Monday, May 18, 2009




Hi guys. I know, I'm hella slow.

1) Exterior: Just wanted to upload these guys for some thoughts. Made some revisions to exterior of castle also tried a dappled light. Let me know what you think (still need to nail down the foreground elements). Here's a before & after.

2) Interior: Two major things, this is were I'm headed with the lighting. Any suggestions for this one as would be appreciated. I am also wondering for storytelling suggestions here (either composition actually). This Giant Birdcage in Tower seems like an unusual concept, so it has to be really clear in my opinion.

Appreciate the feedback...


  1. Hey Nelson, for the exterior shot, I still like your original castle when it's being backlit. The silhouette shows better, and well, it's pretty cool that the castle is in shadow and only the edges are lit up by rim light. For the interior shot, the lighting works for me, and you should definitely go forward with the huge cage. It's crazy and in-your-face and I dig it. As for composition, its placement is almost bullz eye for me. For storytelling, I think you just have to design it more to differentiate how special this cage is compare to tons of others in regular ones in the room. Put locks on it, put it on a pedestal, or toss some curtain over it, so it would look like just an oversize birdcage. Anyway, good luck! I'm just working as fast you...tying down a piece without a definite line drawing takes so long for me.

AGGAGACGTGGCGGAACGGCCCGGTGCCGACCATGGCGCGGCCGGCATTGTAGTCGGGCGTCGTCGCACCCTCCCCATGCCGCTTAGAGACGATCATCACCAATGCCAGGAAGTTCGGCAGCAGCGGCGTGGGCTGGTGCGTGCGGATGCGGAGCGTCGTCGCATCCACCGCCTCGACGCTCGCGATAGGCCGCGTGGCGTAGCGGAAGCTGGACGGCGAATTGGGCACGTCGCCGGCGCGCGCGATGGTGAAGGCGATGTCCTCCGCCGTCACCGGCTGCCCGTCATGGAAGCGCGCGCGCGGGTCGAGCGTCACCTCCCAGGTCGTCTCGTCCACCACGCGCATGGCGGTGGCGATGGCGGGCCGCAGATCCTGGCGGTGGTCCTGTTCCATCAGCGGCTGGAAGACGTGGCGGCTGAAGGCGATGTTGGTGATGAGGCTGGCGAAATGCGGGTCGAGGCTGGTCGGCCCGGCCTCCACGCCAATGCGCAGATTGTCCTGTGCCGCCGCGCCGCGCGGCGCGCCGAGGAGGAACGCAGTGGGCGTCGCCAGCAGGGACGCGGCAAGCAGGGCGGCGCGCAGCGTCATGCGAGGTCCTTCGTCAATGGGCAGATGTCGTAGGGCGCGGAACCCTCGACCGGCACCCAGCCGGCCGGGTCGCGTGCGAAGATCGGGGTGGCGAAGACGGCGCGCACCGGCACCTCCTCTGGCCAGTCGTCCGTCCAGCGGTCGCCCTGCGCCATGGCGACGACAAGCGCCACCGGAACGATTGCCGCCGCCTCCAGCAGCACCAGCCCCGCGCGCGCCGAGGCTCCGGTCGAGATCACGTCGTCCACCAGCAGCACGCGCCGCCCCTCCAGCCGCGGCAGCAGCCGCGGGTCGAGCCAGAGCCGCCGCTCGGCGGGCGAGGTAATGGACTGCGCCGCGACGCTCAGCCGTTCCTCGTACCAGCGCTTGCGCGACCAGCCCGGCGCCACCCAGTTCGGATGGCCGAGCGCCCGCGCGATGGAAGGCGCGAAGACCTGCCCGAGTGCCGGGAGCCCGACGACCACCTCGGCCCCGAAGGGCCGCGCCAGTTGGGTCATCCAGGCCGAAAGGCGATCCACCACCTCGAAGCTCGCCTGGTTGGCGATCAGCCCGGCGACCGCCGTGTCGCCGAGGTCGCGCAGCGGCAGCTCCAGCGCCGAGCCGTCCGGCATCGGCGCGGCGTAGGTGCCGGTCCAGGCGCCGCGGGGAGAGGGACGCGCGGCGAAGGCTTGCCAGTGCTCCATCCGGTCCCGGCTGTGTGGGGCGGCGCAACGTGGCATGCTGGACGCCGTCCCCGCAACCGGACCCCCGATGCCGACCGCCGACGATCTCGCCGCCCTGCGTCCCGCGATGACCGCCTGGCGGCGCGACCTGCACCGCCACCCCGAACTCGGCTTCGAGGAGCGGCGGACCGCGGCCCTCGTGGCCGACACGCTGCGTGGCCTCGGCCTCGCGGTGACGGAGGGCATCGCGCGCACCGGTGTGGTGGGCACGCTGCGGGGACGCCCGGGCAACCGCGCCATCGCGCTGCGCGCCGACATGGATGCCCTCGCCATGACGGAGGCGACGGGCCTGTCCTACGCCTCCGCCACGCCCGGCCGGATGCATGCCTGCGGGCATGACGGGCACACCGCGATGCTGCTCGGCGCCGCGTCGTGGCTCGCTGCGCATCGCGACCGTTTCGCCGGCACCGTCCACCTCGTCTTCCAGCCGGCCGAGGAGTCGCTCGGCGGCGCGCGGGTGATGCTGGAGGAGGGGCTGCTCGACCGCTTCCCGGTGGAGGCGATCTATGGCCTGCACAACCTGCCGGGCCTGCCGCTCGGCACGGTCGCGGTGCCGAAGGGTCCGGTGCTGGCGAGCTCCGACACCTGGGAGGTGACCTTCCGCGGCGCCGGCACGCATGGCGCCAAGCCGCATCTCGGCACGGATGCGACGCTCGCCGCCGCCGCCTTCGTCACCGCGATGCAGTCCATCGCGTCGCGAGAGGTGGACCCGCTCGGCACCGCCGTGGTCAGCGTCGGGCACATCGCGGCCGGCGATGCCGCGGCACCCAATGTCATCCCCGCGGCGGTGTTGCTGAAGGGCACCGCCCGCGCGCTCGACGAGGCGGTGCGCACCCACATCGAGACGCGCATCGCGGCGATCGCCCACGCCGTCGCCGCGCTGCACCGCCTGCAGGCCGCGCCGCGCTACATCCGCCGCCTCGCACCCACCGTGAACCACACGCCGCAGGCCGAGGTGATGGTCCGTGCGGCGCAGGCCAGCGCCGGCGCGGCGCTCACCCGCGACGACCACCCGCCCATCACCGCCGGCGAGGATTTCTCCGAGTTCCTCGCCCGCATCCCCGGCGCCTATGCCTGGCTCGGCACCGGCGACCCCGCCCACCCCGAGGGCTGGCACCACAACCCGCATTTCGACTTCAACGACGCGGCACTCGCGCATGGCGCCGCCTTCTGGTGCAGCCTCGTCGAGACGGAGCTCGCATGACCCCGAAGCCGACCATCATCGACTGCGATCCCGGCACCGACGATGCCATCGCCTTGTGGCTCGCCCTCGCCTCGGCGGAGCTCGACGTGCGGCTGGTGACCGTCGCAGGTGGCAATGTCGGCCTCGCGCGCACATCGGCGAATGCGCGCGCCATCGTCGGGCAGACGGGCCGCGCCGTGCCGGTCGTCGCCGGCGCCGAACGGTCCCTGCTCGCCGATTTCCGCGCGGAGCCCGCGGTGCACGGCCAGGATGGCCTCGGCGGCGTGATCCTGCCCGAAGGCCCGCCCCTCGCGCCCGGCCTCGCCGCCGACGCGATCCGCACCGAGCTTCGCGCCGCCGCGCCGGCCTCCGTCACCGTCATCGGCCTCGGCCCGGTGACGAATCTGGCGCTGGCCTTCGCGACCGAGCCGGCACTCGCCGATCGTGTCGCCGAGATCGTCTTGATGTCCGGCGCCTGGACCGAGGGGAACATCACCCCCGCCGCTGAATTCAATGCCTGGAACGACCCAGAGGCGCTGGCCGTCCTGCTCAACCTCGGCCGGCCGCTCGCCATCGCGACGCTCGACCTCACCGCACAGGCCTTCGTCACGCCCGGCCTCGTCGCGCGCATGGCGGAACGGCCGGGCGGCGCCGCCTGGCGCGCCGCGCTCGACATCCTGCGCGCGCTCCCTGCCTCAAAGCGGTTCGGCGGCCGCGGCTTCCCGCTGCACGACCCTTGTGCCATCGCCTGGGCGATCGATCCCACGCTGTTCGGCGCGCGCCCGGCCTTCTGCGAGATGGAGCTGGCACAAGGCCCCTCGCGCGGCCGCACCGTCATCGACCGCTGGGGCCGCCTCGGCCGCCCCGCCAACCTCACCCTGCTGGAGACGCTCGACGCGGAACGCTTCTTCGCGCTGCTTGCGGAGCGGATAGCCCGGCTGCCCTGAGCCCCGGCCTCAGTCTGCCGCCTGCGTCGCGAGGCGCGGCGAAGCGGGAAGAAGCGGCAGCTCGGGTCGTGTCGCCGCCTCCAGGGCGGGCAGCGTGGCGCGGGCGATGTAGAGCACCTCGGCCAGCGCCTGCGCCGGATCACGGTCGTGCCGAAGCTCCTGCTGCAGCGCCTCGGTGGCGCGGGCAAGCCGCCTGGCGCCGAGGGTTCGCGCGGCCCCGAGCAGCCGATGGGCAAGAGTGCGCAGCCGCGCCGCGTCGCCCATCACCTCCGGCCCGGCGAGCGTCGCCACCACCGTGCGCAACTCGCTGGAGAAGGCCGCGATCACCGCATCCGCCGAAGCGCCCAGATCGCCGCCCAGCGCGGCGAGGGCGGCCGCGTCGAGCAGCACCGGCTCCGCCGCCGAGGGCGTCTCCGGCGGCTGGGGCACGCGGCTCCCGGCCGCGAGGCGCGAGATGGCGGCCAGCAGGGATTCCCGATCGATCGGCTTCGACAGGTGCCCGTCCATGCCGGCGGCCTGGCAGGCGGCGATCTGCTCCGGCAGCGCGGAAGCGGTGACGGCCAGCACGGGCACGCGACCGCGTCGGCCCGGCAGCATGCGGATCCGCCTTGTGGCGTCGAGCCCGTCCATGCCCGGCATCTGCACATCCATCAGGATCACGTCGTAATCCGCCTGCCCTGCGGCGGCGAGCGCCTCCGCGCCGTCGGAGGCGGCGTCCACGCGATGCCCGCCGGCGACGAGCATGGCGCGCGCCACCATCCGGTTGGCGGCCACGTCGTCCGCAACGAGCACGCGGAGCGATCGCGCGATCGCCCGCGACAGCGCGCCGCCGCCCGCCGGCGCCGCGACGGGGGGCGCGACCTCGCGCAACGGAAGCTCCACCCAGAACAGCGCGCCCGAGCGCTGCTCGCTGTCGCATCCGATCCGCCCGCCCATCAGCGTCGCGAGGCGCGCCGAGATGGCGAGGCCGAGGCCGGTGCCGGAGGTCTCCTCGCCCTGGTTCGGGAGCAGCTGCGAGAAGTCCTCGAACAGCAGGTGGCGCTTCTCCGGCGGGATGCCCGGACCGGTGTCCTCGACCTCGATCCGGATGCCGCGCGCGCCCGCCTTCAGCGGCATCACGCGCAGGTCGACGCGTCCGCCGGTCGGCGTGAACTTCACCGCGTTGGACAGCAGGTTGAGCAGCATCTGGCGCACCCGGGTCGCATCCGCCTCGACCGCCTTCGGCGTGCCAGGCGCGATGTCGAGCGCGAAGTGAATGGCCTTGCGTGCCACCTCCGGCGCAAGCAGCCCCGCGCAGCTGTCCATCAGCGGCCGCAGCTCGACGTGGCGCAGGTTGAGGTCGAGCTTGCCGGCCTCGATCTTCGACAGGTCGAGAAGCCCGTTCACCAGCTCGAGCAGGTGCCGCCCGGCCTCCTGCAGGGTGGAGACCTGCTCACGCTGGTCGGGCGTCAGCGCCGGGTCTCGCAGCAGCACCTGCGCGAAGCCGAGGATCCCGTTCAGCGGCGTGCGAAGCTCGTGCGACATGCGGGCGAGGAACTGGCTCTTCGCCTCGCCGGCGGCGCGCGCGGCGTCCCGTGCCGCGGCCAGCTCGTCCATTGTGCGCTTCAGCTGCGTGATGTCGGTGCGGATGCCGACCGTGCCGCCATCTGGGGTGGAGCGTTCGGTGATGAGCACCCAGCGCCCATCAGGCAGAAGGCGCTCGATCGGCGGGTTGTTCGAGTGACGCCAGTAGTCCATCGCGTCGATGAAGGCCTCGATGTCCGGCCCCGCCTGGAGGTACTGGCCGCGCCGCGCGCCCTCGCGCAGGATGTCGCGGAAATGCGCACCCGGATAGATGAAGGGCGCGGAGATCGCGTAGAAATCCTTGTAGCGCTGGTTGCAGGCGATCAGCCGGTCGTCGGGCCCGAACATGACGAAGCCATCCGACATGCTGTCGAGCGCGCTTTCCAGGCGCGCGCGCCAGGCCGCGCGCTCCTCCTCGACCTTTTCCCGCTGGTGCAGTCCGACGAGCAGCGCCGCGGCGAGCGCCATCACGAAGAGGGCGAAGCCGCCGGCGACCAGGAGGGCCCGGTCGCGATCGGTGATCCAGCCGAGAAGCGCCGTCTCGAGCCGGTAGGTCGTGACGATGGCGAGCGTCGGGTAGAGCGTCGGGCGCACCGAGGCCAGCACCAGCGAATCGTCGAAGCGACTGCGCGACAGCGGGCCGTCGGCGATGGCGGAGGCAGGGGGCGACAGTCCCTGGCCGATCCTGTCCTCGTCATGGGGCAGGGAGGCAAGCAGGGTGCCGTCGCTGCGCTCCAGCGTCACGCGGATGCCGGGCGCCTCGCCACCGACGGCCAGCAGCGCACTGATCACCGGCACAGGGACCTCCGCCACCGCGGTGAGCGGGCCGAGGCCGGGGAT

2. Hey Nelson, I agree with Vu about you exterior. I think its really strong and gives a great mood that fits the story. I think you should keep it to the first lighting scenario, but try a very little amount of dappled light, maybe hitting near the front doorway, just to add some accent to the 'in shadow castle'. It seems that the front door is a focal point because of its value, and my eye bounces back between the tower and the door, so if you want the door to be the primary focus, lay that dappled light there I think. Also, for the big bird cage, to make sure that it doesn't look just like a regular bird cage that is just close to the viewer, make it obvious that it is constructed out of smaller parts. Maybe throw in an easily recognizable object that the cage is made out of so it will give an idea of scale, maybe just a chair inside of it could work. Oh and watch the perspective on the bird cage in the foreground to the right, it, I think its ellipse should be shallower, (we'd see less of it), or make it obvious that it is skewed/tilted for some reason, like it hangs from a point that is not top-center of the cage. Good luck

  3. Very thoughtful comments thanks a lot to you both.